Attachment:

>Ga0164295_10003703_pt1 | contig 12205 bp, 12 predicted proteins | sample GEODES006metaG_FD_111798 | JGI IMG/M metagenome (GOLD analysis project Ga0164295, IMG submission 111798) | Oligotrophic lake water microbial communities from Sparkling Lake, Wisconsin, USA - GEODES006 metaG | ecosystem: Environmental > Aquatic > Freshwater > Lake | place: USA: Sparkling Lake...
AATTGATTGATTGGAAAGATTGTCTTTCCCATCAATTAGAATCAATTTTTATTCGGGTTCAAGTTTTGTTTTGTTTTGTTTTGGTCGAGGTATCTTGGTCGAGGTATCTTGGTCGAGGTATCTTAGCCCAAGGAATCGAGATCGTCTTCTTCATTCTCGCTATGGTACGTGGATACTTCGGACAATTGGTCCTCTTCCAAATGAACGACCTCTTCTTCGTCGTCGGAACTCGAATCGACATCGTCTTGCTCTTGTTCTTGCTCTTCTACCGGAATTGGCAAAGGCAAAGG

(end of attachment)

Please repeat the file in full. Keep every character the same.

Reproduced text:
>Ga0164295_10003703_pt1 | contig 12205 bp, 12 predicted proteins | sample GEODES006metaG_FD_111798 | JGI IMG/M metagenome (GOLD analysis project Ga0164295, IMG submission 111798) | Oligotrophic lake water microbial communities from Sparkling Lake, Wisconsin, USA - GEODES006 metaG | ecosystem: Environmental > Aquatic > Freshwater > Lake | place: USA: Sparkling Lake...
AATTGATTGATTGGAAAGATTGTCTTTCCCATCAATTAGAATCAATTTTTATTCGGGTTCAAGTTTTGTTTTGTTTTGTTTTGGTCGAGGTATCTTGGTCGAGGTATCTTGGTCGAGGTATCTTAGCCCAAGGAATCGAGATCGTCTTCTTCATTCTCGCTATGGTACGTGGATACTTCGGACAATTGGTCCTCTTCCAAATGAACGACCTCTTCTTCGTCGTCGGAACTCGAATCGACATCGTCTTGCTCTTGTTCTTGCTCTTCTACCGGAATTGGCAAAGGCAAAGG